For more see: Xiaomi Mi 9T Pro review: An affordable flagship-class, large-screen handset

12 of 16 Sandra Vogel/ZDNet

Fairphone 3

The Fairphone 3 is a handset that's designed to be taken apart and repaired by its owner. Fairphone's aim to produce a handset based on ethically sourced materials and properly paid workers is laudable. But buyers will have to accept compromises beyond those of build and styling: anyone looking at purchases of equal monetary value - €450/£400 - will immediately see the difference in specification.

For more see: Fairphone 3, hands on: Ethically sourced and user-repairable

13 of 16 Image: Lenovo

Lenovo ThinkPad X1 Yoga (4th Gen)

The ThinkPad X1 Yoga 4th Gen is solidly built with the usual Lenovo look and feel. We felt the combination of high-resolution 4K screen and 4-speaker system on our review unit are ideal for work presentations and after-hours relaxation, the stylus with an on-device housing is a bonus, and there are plenty of security features too. But beware of the 4K screen as it's a battery drainer.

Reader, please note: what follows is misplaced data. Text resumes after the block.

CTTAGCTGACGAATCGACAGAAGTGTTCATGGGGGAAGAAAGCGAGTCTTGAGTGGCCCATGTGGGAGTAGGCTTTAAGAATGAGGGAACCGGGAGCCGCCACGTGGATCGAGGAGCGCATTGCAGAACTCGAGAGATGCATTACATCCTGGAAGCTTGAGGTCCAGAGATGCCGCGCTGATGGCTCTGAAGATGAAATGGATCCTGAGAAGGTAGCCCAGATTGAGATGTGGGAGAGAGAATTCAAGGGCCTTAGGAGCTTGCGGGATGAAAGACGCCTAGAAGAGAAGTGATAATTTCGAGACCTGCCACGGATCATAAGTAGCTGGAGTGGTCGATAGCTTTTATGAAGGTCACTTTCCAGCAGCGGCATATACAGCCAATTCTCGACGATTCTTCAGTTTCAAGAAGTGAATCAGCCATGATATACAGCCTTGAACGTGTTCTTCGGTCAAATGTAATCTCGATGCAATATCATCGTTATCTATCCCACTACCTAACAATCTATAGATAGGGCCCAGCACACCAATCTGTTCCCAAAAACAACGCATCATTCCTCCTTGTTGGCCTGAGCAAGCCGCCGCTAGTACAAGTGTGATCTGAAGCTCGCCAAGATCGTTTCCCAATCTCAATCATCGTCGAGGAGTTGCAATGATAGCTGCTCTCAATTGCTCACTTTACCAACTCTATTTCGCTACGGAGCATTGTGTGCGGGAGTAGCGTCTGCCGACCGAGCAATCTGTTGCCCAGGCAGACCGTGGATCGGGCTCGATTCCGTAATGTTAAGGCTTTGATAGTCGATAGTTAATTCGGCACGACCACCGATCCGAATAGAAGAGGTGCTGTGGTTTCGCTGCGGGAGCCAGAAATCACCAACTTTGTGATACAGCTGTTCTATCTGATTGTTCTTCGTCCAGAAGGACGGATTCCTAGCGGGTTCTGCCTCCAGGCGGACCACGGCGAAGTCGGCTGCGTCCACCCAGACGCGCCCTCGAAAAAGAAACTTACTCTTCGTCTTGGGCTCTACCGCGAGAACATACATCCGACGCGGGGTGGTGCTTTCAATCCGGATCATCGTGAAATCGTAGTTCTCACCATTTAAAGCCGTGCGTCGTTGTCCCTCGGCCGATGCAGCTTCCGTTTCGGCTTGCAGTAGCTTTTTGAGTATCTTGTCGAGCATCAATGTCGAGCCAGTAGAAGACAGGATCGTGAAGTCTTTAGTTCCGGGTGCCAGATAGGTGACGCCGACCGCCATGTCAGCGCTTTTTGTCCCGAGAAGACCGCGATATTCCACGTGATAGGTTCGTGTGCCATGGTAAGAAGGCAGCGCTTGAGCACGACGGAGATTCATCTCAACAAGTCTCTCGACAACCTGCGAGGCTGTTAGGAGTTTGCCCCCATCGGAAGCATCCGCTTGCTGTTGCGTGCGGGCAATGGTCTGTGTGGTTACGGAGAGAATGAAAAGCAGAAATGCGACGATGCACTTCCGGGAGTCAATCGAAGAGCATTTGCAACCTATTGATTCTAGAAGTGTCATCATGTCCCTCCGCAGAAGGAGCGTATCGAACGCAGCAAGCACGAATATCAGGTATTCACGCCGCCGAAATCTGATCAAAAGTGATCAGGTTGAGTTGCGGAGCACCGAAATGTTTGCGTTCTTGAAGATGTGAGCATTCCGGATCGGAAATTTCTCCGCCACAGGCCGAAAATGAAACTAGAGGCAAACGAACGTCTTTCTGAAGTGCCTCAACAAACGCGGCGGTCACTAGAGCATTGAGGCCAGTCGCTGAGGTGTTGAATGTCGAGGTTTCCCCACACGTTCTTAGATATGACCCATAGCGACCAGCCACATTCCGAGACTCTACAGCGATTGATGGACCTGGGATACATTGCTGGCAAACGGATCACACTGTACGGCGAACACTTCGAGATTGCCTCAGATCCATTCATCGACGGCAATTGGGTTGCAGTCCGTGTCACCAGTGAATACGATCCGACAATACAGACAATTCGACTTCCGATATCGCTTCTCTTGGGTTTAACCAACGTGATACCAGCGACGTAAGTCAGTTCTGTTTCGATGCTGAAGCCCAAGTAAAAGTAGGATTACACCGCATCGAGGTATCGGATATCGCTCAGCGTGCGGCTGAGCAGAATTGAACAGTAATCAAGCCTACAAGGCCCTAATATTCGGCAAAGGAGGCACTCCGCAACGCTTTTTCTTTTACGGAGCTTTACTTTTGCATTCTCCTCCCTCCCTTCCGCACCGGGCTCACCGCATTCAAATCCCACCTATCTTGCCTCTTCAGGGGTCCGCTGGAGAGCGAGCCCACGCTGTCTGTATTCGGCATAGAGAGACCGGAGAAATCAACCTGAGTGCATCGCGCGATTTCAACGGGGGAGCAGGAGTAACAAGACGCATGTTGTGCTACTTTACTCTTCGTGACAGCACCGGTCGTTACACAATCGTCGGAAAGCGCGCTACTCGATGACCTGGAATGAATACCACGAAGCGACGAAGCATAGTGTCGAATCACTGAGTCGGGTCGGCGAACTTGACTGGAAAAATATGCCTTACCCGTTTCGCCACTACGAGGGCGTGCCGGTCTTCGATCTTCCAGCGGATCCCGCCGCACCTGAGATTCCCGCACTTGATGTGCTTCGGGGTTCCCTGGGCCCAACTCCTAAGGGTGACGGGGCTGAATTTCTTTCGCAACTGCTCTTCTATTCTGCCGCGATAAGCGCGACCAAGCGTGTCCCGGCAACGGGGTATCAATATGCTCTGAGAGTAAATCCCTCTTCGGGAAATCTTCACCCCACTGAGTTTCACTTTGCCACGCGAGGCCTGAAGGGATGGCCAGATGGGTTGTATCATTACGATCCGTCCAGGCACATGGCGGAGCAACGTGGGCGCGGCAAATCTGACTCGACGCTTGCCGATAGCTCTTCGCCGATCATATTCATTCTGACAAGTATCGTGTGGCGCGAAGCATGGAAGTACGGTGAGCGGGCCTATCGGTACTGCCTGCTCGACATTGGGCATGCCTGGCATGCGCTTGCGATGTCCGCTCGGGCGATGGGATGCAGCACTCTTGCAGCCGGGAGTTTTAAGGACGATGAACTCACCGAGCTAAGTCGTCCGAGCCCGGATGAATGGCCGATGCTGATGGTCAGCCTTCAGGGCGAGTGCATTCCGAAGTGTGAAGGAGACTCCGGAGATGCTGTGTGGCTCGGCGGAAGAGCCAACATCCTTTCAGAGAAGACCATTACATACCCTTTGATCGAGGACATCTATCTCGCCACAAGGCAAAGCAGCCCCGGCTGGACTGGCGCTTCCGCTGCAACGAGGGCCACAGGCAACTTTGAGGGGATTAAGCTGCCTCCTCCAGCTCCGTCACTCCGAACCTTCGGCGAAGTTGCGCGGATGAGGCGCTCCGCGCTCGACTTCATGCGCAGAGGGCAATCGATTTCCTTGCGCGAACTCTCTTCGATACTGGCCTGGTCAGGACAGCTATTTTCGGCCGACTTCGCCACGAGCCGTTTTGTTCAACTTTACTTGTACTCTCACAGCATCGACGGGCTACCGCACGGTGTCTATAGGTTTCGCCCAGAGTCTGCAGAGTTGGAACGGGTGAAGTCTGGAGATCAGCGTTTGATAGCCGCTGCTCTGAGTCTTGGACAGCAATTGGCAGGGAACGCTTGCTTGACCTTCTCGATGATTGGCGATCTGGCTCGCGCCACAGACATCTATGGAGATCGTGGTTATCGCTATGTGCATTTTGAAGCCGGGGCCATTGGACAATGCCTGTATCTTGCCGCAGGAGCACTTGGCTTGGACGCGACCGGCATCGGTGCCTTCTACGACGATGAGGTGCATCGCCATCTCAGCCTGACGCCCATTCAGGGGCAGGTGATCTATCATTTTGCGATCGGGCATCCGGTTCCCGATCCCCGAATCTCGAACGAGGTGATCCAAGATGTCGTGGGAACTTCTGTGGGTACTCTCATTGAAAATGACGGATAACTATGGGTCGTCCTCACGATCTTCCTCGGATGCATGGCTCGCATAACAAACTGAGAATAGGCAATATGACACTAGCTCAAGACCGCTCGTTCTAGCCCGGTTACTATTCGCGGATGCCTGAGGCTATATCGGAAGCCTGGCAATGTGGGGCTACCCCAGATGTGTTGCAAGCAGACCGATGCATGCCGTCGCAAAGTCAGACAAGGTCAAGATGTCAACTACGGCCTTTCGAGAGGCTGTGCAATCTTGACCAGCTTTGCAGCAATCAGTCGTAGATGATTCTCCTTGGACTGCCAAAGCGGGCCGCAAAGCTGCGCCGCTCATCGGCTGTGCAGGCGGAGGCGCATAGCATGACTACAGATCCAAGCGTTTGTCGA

For more see: Lenovo ThinkPad X1 Yoga (4th Gen) review: Sleeker and lighter, but still excellent

14 of 16 HP Inc

HP EliteBook x360 830 G6

HP's EliteBook x360 830 G6 isn't the lightest 13.3-inch laptop around, but it's among the most solidly built. The many security features are compelling. Battery life is impressive, too. On the downsides, viewing angles are poor and the stylus suffers from an awkward tethering system. Also, the speakers could be better, and there's no privacy cover for the webcam.

For more see: HP EliteBook x360 830 G6 review: Compact and solid, with good security and battery life

15 of 16 Amazon

Amazon Kindle Oasis 2019

Amazon's Kindle Oasis is a high-end e-reader that's now on its third edition. The Oasis is a lovely product both to hold and to read with. It delivers a premium experience in this respect, and has the edge over Kobo's Forma, primarily because of the aluminium back and excellent page-turn buttons. But a headset jack and a USB-C charge connector would be welcome, and could have been achieved without impacting case size, design or usability.

For more see: Amazon Kindle Oasis 2019, long-term test: A few features short of perfection

16 of 16 Sandra Vogel/ZDNet

Kobo Libra H2O

The Libra H2O is a new 7-inch e-book reader from Kobo, which at £149.99 (inc. VAT; or $169.99) sits below the company's flagship 8-inch, £239.99 (or $249.99) Kobo Forma. Reading was a pleasurable experience on the Libra H2O, with the Kobo UI rather less cluttered and easier to navigate than the Kindle's. The big deal-maker for Kobo is that its e-readers support library loans -- if your library uses OverDrive

For more see: Kobo Libra H2O, hands on: An affordable but capable alternative to flagship e-readers